popular, 1 million and down. why didn't you all go there? >> when i campaigned for re-election, that's the number i talked about. chuck schumer talked about it. i think there are things we can do differently. there are all businesses that are offstable. all of them should have their tax cuts extended. i must have missed the part where the president goes out and makes his case, and that's what i think a lot of people are frustrated about. >> it's been over four weeks since the midterm elections. he's not given a speech to the election. i'm going to fight for don't ask don't tell. middle class tax cuts. pick the unemployment insurance extension. why hasn't he stood up? he's the president of the united states, he hasn't explained what he believes in. >> i think there's something to that. >> i think it's not the outcomes, and we're going to see whatever the deal winds up being, and again i don't mind deal making. that's part of the package, the problem is,he's getting beaten like a rented mule by the republicans who are going to say, i refuse to give on a, b and c. he doesn't seem to realize he has a lot of arrows if he would
just go ahead and use them. >> who's going to stand up in congress and say, we're going to act like the republicans did when they were in opposition and take a stand? whether you call it a revolt, there were rumors flying around today of a democratic revolt. filibuster against the republican proposals, show some backbone in congress and stand up to them. >> there's no one who can do that, who can fill that position better than the president of the united states. >> he's not one to do it, though? >> the first thing we're trying to do is bolster the president to say, if you lead us into this fight, we're going to follow you. i think the senate is inching in that direction. making them take some of these votes, make them filibuster in these things they're going to be against. it's very difficult to do it when the president -- when we in the house of representatives say, this is our position, and we're sticking in there?
and then the president says, okay, we're ready to deal. >> you have seen two devastating articles about the president's strategy. this is the interest lecture foundation for progressive politics having desserted the president saying you're spineless, you're basically a hostage subject to stockholm syndrome. he has lost his capacity to fight, why don't you stand up and lead that charge? >> what am i chopped liver? i'm doing that here. >> that's what we're saying. >> fight when you're on "parker/spitzer" season the that what you guys are known for? >> yeah. >> the president, i think -- he's animated by the right things. he wants to try to govern. he wants to try to govern, he thinks this is the best way to do it. he still believes bipartisanship is an ends rather than a means. he's going to keep getting spanked -- mitch mcconnell four days after the election said his single objective is to stop the president from being re-elected. >> said something important a couple moments ago. he views bipartisanship as the end rather than the means. it seems to me, and i am 100% behind him in terms of what he's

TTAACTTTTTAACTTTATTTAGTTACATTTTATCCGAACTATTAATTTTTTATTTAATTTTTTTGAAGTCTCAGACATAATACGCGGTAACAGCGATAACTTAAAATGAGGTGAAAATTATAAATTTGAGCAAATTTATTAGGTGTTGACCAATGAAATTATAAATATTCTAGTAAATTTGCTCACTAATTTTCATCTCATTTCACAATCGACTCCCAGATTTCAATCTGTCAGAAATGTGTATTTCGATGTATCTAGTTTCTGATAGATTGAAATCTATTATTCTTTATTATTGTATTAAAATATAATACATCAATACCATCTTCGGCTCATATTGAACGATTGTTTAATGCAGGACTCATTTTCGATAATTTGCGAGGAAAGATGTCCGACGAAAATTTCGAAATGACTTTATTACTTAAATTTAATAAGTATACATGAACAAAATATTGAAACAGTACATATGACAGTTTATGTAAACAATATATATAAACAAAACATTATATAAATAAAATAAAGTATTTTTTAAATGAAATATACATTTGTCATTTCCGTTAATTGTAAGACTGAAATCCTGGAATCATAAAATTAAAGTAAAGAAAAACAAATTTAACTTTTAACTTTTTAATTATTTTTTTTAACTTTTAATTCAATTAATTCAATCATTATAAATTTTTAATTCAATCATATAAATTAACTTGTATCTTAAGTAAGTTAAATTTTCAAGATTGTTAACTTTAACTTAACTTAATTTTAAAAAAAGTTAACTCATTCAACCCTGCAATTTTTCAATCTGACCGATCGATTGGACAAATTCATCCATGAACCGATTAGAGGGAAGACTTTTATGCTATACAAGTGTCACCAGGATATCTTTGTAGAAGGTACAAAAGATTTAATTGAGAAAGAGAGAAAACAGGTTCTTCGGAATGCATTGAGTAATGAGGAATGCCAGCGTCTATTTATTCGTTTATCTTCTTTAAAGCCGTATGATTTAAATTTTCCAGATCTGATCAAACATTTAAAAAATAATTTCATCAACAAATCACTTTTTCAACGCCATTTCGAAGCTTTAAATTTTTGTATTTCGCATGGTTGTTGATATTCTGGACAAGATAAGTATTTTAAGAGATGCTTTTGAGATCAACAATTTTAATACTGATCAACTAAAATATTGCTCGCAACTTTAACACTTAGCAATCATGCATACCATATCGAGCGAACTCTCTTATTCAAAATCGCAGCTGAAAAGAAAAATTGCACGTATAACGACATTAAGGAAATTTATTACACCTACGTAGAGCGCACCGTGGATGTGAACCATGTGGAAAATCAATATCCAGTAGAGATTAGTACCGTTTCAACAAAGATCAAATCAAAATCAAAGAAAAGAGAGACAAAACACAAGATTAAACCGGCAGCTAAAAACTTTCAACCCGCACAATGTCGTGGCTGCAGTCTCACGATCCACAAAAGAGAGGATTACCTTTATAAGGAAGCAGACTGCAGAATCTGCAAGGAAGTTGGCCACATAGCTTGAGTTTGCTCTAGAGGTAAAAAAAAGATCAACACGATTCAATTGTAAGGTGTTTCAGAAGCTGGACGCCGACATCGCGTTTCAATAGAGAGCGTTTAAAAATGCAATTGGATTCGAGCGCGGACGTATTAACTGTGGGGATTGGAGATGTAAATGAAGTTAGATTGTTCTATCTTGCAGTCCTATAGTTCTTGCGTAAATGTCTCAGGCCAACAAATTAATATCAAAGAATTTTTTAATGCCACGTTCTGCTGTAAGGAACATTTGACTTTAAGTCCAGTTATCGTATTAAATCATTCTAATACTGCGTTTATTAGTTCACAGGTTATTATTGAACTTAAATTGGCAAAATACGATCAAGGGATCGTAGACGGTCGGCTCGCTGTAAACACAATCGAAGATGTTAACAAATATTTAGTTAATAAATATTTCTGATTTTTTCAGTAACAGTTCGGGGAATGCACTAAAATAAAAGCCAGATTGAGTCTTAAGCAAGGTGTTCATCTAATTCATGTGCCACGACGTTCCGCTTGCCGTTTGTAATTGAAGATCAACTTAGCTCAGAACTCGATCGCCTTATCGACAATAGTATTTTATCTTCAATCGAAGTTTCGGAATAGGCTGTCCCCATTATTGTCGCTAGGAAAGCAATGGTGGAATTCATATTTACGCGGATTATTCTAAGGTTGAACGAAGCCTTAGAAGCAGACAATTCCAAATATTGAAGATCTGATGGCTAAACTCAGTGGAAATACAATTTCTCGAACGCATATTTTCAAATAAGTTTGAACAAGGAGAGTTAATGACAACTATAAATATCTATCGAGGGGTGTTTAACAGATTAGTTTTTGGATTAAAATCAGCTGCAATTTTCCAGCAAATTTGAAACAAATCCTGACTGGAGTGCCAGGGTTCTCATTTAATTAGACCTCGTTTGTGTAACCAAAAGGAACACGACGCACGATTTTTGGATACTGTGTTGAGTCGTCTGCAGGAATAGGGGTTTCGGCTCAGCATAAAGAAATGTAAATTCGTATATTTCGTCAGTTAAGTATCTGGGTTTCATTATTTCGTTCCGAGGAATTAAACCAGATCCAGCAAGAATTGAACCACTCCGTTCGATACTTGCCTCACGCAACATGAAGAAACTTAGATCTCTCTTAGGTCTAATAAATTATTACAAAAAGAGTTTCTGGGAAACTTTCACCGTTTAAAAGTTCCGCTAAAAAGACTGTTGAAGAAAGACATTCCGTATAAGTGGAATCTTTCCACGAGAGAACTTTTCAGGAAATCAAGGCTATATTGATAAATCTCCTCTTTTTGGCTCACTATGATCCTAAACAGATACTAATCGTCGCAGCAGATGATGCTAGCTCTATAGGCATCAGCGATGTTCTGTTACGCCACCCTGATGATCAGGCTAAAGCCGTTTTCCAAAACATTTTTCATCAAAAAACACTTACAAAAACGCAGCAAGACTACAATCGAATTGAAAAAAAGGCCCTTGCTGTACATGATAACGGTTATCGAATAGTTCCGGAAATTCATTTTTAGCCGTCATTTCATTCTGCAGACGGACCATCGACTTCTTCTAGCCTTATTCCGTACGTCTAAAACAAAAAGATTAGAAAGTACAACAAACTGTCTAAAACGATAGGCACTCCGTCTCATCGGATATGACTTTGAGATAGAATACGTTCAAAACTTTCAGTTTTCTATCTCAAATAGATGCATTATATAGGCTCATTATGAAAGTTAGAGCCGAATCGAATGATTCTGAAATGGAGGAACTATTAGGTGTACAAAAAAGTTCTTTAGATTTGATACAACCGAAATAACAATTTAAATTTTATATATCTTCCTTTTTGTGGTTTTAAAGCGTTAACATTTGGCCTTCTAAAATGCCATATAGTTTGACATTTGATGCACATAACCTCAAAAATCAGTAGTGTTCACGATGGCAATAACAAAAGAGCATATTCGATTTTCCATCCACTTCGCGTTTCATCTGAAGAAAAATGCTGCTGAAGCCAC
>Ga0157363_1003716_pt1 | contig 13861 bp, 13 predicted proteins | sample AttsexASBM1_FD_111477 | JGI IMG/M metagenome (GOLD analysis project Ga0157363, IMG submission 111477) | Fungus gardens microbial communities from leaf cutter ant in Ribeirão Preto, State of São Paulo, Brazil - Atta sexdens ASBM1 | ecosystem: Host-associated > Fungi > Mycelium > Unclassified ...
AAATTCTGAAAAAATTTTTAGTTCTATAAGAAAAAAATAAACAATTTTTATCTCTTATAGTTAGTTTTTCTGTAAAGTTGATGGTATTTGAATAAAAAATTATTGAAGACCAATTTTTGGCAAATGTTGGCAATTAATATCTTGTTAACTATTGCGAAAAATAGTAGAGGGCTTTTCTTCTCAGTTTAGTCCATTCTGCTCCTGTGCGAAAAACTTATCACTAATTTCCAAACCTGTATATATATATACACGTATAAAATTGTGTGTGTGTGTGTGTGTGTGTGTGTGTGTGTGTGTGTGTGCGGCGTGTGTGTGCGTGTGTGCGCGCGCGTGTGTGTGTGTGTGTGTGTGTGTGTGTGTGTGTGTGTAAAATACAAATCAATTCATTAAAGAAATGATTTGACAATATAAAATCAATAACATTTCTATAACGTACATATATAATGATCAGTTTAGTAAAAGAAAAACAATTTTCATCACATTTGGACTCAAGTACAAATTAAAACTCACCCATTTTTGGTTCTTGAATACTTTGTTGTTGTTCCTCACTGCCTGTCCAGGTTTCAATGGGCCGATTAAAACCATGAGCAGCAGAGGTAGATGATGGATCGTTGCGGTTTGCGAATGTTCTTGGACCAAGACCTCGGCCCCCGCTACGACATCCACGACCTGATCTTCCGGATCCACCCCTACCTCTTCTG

articulated in terms of his objectives, but he doesn't get there because he's always negotiating against himself. he doesn't put up the fight that gets you to the right compromise. and somebody's got to teach them how to negotiate. >> look at the lessons, they did it in the stimulus bill. they shaved it down. they thought republican votes got none. just about every single one of them complains about the auto bailout, and now they're all going and bragging about how it worked. the fact is,i don't think they quite -- the white house quite understands it's not good intentions. you need to show them you're willing to give and take a pinch, in order to make the next fight and the next fight. >> are you the guy that elbowed him, the president? >> no, no, no. >> they need to understand that it is rarely bipartisanship that is transformative. if you're going to be transformative as this president wants to be.